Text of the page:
Hungarians have seen the price of fuel reach an all-time high, and prices are expected to go even higher on Friday.
Hungarians have seen the price of fuel reach an all-time high due to an increase in the price of Brent crude oil and the Hungarian currency weakening against the US dollar.
Brent crude oil is already 50% more expensive than at the beginning of the year, and it now costs around 501 forints a litre, or just under €1.40. Prices are expected to go up further on Friday.
At the end of last year, the price of Brent crude was around $50 (€43) a barrel, it is now $83 (€72) a barrel. Additionally, the forint has weakened against the dollar – $1 is now worth 312 forints when it was worth fewer than 300 forints at the start of the year.
"We see that unfortunately, commodity prices are stabilising at a high level, we think the same for oil, and if this continues and the price of oil continues to rise at a moderate pace and the Hungarian currency weakens against the dollar, that would point to a moderately rising fuel price overall for the next period," economics expert Viktor Nagy told Euronews.
Eszter Bujdos, managing director of Hungary’s biggest fuel distributor Holtankoljak, believes there is little chance of a downward trend, and added that in Hungary almost 50% of the price of fuel is made up of taxes.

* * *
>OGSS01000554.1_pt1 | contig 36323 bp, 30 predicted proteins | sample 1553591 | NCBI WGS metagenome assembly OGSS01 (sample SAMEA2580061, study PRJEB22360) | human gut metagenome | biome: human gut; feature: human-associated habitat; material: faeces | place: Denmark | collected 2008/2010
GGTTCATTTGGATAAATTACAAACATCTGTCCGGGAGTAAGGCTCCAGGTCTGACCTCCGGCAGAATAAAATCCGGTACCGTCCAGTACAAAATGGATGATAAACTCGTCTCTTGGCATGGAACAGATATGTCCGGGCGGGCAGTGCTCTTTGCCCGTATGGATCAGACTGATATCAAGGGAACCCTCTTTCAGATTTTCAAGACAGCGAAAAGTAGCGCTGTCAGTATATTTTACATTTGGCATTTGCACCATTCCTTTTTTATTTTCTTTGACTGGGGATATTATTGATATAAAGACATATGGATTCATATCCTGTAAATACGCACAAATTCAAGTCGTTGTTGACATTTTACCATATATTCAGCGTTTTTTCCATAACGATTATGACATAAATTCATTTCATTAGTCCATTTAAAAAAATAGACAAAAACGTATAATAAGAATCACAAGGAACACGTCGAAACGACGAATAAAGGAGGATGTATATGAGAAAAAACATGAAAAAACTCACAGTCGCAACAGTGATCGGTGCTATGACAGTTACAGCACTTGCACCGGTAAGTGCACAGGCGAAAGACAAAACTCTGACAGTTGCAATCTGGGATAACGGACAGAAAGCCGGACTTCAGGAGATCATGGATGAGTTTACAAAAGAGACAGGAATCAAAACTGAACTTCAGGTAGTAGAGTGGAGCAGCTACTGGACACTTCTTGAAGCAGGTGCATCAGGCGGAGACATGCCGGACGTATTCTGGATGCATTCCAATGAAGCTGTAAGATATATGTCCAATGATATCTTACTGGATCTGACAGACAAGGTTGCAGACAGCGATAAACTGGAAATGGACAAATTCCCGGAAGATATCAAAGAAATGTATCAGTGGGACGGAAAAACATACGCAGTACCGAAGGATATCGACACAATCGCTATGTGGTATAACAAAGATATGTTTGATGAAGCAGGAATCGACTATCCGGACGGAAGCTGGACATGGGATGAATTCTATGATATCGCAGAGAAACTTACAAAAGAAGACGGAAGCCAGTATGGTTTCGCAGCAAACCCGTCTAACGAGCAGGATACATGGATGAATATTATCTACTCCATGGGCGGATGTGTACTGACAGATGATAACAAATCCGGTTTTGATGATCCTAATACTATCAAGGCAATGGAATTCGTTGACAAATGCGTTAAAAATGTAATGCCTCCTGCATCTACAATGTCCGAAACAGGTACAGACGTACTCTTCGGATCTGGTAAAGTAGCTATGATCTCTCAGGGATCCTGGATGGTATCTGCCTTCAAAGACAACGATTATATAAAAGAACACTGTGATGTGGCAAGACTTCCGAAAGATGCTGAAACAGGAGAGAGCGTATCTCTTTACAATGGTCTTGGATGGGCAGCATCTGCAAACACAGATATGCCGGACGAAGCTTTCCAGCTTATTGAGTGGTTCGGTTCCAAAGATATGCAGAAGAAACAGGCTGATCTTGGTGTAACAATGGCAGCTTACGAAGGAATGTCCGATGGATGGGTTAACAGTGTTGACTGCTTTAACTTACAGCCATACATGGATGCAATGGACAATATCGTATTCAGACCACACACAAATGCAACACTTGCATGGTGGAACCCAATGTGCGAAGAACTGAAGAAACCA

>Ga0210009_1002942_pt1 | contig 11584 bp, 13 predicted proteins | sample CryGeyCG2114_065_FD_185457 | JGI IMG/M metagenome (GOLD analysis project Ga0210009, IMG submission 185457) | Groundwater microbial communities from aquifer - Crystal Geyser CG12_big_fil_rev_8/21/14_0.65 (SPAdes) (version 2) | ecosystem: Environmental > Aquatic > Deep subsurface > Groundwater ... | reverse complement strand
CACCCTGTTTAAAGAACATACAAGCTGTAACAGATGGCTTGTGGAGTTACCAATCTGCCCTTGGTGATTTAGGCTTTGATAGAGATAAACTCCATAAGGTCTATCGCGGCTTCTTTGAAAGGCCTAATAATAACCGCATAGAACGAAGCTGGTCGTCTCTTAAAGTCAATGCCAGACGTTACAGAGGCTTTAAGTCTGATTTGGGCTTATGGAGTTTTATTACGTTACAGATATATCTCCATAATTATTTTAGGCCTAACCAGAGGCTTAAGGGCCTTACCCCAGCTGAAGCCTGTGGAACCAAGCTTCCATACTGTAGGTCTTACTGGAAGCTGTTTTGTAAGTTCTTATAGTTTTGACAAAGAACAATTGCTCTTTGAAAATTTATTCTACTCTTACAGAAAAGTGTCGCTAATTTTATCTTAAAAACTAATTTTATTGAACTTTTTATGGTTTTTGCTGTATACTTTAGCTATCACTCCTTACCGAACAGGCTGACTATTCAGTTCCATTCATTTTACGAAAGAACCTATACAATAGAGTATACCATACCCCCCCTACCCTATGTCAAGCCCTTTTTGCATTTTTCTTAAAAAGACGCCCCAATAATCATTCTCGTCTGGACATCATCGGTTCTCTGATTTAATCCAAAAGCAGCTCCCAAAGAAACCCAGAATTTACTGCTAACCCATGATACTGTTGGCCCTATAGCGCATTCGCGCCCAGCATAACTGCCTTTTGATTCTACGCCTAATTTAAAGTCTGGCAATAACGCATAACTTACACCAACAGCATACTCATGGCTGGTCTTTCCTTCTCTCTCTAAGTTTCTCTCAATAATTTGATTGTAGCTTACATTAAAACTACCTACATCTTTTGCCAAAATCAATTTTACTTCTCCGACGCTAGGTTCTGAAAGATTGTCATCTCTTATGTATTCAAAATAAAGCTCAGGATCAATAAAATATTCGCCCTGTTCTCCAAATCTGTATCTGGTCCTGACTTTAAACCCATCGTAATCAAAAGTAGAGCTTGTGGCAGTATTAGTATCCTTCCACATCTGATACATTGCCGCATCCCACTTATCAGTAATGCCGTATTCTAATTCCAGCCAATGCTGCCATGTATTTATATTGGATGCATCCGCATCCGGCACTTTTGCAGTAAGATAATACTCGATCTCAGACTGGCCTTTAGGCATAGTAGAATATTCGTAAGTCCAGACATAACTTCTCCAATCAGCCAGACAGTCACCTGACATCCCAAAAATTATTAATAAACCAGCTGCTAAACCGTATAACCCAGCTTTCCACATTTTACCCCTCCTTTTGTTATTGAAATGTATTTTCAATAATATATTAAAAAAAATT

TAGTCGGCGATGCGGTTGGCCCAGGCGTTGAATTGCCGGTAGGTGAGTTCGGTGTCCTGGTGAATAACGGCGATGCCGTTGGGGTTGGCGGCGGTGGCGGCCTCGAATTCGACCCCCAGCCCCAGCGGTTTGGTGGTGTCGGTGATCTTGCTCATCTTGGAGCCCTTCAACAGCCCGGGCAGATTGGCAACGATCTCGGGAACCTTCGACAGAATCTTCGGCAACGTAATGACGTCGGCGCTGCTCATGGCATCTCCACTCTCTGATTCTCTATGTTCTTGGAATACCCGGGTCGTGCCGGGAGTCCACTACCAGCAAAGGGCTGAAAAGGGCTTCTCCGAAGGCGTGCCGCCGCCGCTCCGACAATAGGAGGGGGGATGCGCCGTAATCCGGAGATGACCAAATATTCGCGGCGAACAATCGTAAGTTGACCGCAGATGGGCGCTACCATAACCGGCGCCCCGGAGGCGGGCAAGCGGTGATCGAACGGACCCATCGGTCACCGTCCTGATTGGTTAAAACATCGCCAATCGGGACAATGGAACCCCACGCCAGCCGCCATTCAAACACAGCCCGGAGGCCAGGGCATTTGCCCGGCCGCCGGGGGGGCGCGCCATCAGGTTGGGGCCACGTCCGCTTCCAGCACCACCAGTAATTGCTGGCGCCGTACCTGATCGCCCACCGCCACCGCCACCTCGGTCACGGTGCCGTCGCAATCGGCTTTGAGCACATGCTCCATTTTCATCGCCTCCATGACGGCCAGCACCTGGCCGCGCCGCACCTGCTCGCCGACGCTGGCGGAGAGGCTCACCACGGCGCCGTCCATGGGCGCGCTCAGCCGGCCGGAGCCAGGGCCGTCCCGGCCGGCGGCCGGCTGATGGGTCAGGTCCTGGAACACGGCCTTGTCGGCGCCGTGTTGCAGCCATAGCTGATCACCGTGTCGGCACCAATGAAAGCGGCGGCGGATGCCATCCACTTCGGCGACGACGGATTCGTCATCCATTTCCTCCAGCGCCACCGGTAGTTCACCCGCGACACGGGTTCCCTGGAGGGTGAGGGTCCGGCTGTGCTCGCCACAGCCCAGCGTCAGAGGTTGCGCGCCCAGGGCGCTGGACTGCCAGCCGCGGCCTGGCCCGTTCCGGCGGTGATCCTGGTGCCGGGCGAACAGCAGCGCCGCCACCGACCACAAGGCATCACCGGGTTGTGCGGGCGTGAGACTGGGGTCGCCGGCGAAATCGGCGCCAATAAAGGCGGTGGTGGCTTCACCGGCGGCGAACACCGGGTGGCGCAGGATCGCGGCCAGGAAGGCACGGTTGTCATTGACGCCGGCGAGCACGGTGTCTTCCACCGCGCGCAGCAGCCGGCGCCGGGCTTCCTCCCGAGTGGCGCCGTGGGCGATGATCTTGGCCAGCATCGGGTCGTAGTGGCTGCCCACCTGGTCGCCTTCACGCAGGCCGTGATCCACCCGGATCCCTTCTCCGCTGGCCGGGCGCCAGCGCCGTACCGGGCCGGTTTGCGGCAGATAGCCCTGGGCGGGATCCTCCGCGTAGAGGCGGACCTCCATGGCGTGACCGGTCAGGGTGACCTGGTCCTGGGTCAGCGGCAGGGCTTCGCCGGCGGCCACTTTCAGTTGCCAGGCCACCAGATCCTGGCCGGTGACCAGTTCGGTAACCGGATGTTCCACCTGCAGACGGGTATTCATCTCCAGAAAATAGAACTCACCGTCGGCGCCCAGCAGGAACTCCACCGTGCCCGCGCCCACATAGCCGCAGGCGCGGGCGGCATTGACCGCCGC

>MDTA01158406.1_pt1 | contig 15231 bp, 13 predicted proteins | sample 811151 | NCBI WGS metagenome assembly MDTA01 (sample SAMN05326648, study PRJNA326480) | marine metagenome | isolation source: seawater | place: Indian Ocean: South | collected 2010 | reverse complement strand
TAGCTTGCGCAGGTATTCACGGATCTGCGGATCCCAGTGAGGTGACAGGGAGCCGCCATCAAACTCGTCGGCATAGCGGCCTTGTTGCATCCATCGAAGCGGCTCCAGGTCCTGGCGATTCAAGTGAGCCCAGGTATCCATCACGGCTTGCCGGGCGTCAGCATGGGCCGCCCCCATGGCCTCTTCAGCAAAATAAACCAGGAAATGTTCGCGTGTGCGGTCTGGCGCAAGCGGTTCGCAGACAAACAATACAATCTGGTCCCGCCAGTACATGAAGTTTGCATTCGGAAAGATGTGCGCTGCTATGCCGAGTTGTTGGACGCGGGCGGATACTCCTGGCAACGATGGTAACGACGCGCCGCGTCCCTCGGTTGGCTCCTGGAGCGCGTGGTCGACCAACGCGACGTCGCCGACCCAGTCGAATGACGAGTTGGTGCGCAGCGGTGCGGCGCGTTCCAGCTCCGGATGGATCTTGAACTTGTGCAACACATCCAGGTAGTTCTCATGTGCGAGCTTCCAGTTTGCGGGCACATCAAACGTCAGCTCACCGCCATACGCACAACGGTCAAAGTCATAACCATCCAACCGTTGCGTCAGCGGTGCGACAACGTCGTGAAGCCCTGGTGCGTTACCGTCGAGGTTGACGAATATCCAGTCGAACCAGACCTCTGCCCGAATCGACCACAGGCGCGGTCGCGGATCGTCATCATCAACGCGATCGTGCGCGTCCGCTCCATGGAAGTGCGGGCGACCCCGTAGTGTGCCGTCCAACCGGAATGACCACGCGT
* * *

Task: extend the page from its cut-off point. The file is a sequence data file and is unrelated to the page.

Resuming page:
The excise duty is currently 110,35 forints per litre for diesel and 120 forints for petrol. The Hungarian government cut it in April because the law required a lower rate for fuel above $50 (€43) a barrel.
"Operators are forced to raise prices because their maintenance costs are rising. Mostly because of the increase in overheads, electricity and gas prices. Not to mention the fact that the special tax introduced last year, which affected the commercial sector, has also hit fuel wells," Bujdos said.
This extra tax could add up to 15 forints to the price of fuel per litre, according to Eszter Bujdos.
The increase in the cost of fuel across Europe follows a strong post-Covid recovery.
Brussels has urged member states to spend COVID-19 recovery funds – which Budapest could receive – on clean energy.